It is also necessary to consider the impact the lack of confidentiality may have and issues it may cause especially in a certain situations where family members are left out as beneficiaries.
Whilst the trustee has certain reasonable discretion, by way of clause 49, to make a decision to not to give basic trust information to a beneficiary or refuse an information request from a beneficiary, it is likely that such decisions will be challenged by beneficiaries in the future.
Efficient Trust Administration
Trustees’ Powers and Indemnities
The Bill specifies general powers in clause 52 which will align the legislation with practices currently carried out, i.e. provide the trustee with “all the powers necessary to manage the trust property including…all the powers of an absolute owner of the property”.
The current Act is unnecessarily complex and unclear in regard to the liability of a trustee when administering a trust. Clause 77 of the Bill provides clarity in that “a trustee is personally liable for an expense or a liability incurred by the trustee when acting as a trustee”, however are entitled to seek a reimbursement from the trust property.
Court Powers and Dispute Resolution
The Bill provides clarity in terms of the Court’s involvement and modernizes the existing provision in the Act and it aims to simplify trust processes and avoid Court proceedings.
“An example is where a trustee becomes mentally incapacitated and it is necessary for them to be removed as a trustee. At present this would require an application to the Court, at significant cost to the Trust, to obtain an order authorising the trustee’s removal and the transfer of the Trust’s assets to the remaining or new trustees. The Bill [clause 97A] instead permits the removal of trustees [where a trustee loses the capacity to perform the functions of a trustee].”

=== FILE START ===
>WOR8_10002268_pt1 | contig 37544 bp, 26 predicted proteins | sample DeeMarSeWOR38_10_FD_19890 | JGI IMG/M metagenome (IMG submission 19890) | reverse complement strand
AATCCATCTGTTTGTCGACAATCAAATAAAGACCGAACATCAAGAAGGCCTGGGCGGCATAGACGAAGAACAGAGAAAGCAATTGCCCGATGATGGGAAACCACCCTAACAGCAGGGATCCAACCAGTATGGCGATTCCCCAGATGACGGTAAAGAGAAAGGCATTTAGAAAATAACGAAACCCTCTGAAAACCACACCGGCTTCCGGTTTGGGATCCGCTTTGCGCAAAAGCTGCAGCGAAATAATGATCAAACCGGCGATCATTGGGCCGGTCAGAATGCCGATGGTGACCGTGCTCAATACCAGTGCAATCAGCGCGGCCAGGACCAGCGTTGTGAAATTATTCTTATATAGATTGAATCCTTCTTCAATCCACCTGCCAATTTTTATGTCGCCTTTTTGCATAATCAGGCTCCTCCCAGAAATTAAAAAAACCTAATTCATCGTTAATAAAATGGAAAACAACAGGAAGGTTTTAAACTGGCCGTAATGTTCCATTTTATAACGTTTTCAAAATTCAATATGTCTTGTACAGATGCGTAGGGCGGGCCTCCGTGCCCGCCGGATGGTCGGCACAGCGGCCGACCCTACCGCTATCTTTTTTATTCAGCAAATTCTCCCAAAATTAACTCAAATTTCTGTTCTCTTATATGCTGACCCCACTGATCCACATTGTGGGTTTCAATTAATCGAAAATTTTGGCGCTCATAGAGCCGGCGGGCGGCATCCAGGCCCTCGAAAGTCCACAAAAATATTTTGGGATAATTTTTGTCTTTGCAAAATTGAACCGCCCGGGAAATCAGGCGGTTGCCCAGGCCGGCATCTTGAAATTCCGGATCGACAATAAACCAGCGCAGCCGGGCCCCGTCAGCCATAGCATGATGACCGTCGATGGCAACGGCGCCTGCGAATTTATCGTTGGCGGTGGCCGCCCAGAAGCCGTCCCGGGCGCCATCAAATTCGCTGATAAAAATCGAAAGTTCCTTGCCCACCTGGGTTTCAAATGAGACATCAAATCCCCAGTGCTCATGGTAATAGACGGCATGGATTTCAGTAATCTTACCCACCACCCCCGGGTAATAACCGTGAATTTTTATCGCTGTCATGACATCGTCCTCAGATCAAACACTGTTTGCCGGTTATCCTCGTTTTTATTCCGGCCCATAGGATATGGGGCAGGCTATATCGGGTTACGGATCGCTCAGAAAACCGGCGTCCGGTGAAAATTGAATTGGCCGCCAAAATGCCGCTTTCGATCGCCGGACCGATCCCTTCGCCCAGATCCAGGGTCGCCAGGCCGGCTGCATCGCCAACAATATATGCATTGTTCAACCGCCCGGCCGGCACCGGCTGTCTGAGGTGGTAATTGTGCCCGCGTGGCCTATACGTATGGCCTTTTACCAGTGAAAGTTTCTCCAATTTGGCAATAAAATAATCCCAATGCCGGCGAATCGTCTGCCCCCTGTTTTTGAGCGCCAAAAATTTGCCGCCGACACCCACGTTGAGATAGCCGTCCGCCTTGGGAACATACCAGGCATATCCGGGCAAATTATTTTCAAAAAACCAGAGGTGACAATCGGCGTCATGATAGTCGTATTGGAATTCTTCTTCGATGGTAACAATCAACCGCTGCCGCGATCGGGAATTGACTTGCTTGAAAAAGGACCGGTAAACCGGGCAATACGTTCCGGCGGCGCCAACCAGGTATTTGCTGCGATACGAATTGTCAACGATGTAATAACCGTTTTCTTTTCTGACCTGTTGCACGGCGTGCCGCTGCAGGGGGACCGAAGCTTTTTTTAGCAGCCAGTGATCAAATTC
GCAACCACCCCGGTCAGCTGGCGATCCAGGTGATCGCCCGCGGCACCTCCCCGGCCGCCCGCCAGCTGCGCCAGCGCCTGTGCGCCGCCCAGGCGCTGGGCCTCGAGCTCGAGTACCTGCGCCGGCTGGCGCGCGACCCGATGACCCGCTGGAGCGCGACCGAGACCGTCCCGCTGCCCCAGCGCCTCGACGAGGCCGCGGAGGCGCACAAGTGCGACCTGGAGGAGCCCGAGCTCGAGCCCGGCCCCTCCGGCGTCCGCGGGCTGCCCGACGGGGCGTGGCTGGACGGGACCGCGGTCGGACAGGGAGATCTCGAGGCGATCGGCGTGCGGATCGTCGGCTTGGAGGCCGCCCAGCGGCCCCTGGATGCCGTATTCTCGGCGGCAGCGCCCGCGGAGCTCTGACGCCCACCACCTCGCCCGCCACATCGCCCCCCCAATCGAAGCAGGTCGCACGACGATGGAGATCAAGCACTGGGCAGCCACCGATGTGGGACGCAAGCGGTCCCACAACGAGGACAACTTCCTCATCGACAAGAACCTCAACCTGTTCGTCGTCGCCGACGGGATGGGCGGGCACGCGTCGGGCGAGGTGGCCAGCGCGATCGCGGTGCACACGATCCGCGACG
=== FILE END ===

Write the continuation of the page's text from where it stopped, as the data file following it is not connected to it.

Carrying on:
Whilst the High Court will continue to have jurisdiction over trust matters the Bill extends the jurisdiction to the Family Court which will avoid some matters having to go to the High Court.
Alternative Dispute Resolution (ADR)
The Act doesn’t provide any guidance on ADR, however the Bill specifies that ADR processes can be used to resolve trust disputes and any ADR settlement must be approved by the court. The Bill also clarifies that ADR can be used even where the Trust Deed is silent on the matter.
Rules against Perpetuities
Whilst most trusts do no extend past the current perpetuity period of 80 years under the complex Perpetuities Act 1964 the Bill repeals this act and provides that the maximum duration of a trust is to be 125 years.
Whilst the Bill is still in draft stages it is likely that the new Trust legislation will provide clarity in regard to core trust principles, ensure efficient trust administration simply the role of the Courts.
It is likely the legislation will have retrospective effect when it is introduced, whereby all trust instruments will be governed by the new statute. The new act will come in to force 18 months after the date on which it receives Royal assent and thus there is a relatively long lead in time to do what is necessary to comply with its requirements.
This article is published for general information purposes only and the legal content in the article is of a general nature and should not be relied upon as legal advice.
 Cullen B, McVeagh Fleming, The Trust Bill – Upcoming Key Changes to New Zealand Trust Law, 2018
The Trust Bill – Upcoming Key Changes to New Zealand Trust Law, 2018 by Brandon Cullen (McVeagh Fleming)
Trusts Bill – Initial Briefing, April 2018, Caroline Greaney (General Manager, Civil and Constiutional)